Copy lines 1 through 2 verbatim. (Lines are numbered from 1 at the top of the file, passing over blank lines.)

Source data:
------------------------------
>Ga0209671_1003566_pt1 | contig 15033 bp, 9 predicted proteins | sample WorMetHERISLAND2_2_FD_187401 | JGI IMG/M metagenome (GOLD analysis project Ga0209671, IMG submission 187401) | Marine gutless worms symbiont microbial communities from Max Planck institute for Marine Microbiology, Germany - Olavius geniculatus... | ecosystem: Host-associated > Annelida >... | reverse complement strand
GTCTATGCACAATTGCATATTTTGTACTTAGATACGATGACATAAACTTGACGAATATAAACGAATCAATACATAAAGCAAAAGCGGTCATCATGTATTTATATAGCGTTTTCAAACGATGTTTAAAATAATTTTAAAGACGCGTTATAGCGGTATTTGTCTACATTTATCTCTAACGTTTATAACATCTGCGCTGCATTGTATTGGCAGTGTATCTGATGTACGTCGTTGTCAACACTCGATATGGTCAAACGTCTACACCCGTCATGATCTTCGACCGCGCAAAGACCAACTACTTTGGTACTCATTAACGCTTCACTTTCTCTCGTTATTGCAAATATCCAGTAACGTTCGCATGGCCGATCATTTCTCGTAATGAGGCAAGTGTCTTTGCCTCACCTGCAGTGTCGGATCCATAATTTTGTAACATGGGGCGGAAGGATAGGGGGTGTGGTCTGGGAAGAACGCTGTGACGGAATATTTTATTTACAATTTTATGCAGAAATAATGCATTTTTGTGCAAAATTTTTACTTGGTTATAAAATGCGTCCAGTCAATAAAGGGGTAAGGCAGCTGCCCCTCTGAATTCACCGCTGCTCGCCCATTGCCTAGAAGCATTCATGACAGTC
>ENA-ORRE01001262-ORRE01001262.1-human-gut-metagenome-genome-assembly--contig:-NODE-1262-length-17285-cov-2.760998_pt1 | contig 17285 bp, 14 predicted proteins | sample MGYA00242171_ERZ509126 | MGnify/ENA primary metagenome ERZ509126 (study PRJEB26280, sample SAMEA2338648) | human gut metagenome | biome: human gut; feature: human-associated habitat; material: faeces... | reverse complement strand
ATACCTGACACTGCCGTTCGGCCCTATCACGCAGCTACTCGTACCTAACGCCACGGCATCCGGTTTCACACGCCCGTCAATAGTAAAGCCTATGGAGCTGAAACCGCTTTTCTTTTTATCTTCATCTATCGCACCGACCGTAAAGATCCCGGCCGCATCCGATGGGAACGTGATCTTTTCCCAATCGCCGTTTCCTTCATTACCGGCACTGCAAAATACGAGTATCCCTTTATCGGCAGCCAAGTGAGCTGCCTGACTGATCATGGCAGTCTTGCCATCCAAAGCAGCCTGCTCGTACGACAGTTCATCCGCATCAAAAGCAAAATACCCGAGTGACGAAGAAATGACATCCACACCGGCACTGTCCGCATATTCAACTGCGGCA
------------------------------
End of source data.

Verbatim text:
>Ga0209671_1003566_pt1 | contig 15033 bp, 9 predicted proteins | sample WorMetHERISLAND2_2_FD_187401 | JGI IMG/M metagenome (GOLD analysis project Ga0209671, IMG submission 187401) | Marine gutless worms symbiont microbial communities from Max Planck institute for Marine Microbiology, Germany - Olavius geniculatus... | ecosystem: Host-associated > Annelida >... | reverse complement strand
GTCTATGCACAATTGCATATTTTGTACTTAGATACGATGACATAAACTTGACGAATATAAACGAATCAATACATAAAGCAAAAGCGGTCATCATGTATTTATATAGCGTTTTCAAACGATGTTTAAAATAATTTTAAAGACGCGTTATAGCGGTATTTGTCTACATTTATCTCTAACGTTTATAACATCTGCGCTGCATTGTATTGGCAGTGTATCTGATGTACGTCGTTGTCAACACTCGATATGGTCAAACGTCTACACCCGTCATGATCTTCGACCGCGCAAAGACCAACTACTTTGGTACTCATTAACGCTTCACTTTCTCTCGTTATTGCAAATATCCAGTAACGTTCGCATGGCCGATCATTTCTCGTAATGAGGCAAGTGTCTTTGCCTCACCTGCAGTGTCGGATCCATAATTTTGTAACATGGGGCGGAAGGATAGGGGGTGTGGTCTGGGAAGAACGCTGTGACGGAATATTTTATTTACAATTTTATGCAGAAATAATGCATTTTTGTGCAAAATTTTTACTTGGTTATAAAATGCGTCCAGTCAATAAAGGGGTAAGGCAGCTGCCCCTCTGAATTCACCGCTGCTCGCCCATTGCCTAGAAGCATTCATGACAGTC